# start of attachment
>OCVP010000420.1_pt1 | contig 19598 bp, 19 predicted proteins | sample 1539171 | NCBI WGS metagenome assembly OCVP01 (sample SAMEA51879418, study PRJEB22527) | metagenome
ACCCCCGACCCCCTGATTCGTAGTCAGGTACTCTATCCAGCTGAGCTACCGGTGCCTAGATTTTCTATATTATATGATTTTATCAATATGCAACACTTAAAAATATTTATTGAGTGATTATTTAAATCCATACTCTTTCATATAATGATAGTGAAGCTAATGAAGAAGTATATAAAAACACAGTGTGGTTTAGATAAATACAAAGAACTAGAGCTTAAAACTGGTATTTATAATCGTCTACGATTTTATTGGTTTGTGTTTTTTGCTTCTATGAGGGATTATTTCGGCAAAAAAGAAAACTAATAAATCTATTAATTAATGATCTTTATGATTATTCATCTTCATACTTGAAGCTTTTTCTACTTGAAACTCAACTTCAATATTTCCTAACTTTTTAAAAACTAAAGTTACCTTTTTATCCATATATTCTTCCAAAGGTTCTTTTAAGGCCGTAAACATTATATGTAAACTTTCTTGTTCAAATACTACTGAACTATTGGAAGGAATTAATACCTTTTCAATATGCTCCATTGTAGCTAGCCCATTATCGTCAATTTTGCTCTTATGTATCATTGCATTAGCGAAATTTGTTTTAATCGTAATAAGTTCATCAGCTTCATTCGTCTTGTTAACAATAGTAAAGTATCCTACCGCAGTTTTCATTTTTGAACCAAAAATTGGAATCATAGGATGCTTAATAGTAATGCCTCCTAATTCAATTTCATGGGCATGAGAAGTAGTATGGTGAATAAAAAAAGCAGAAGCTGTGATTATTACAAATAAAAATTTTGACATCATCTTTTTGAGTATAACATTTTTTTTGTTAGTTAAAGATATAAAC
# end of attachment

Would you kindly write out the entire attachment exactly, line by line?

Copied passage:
>OCVP010000420.1_pt1 | contig 19598 bp, 19 predicted proteins | sample 1539171 | NCBI WGS metagenome assembly OCVP01 (sample SAMEA51879418, study PRJEB22527) | metagenome
ACCCCCGACCCCCTGATTCGTAGTCAGGTACTCTATCCAGCTGAGCTACCGGTGCCTAGATTTTCTATATTATATGATTTTATCAATATGCAACACTTAAAAATATTTATTGAGTGATTATTTAAATCCATACTCTTTCATATAATGATAGTGAAGCTAATGAAGAAGTATATAAAAACACAGTGTGGTTTAGATAAATACAAAGAACTAGAGCTTAAAACTGGTATTTATAATCGTCTACGATTTTATTGGTTTGTGTTTTTTGCTTCTATGAGGGATTATTTCGGCAAAAAAGAAAACTAATAAATCTATTAATTAATGATCTTTATGATTATTCATCTTCATACTTGAAGCTTTTTCTACTTGAAACTCAACTTCAATATTTCCTAACTTTTTAAAAACTAAAGTTACCTTTTTATCCATATATTCTTCCAAAGGTTCTTTTAAGGCCGTAAACATTATATGTAAACTTTCTTGTTCAAATACTACTGAACTATTGGAAGGAATTAATACCTTTTCAATATGCTCCATTGTAGCTAGCCCATTATCGTCAATTTTGCTCTTATGTATCATTGCATTAGCGAAATTTGTTTTAATCGTAATAAGTTCATCAGCTTCATTCGTCTTGTTAACAATAGTAAAGTATCCTACCGCAGTTTTCATTTTTGAACCAAAAATTGGAATCATAGGATGCTTAATAGTAATGCCTCCTAATTCAATTTCATGGGCATGAGAAGTAGTATGGTGAATAAAAAAAGCAGAAGCTGTGATTATTACAAATAAAAATTTTGACATCATCTTTTTGAGTATAACATTTTTTTTGTTAGTTAAAGATATAAAC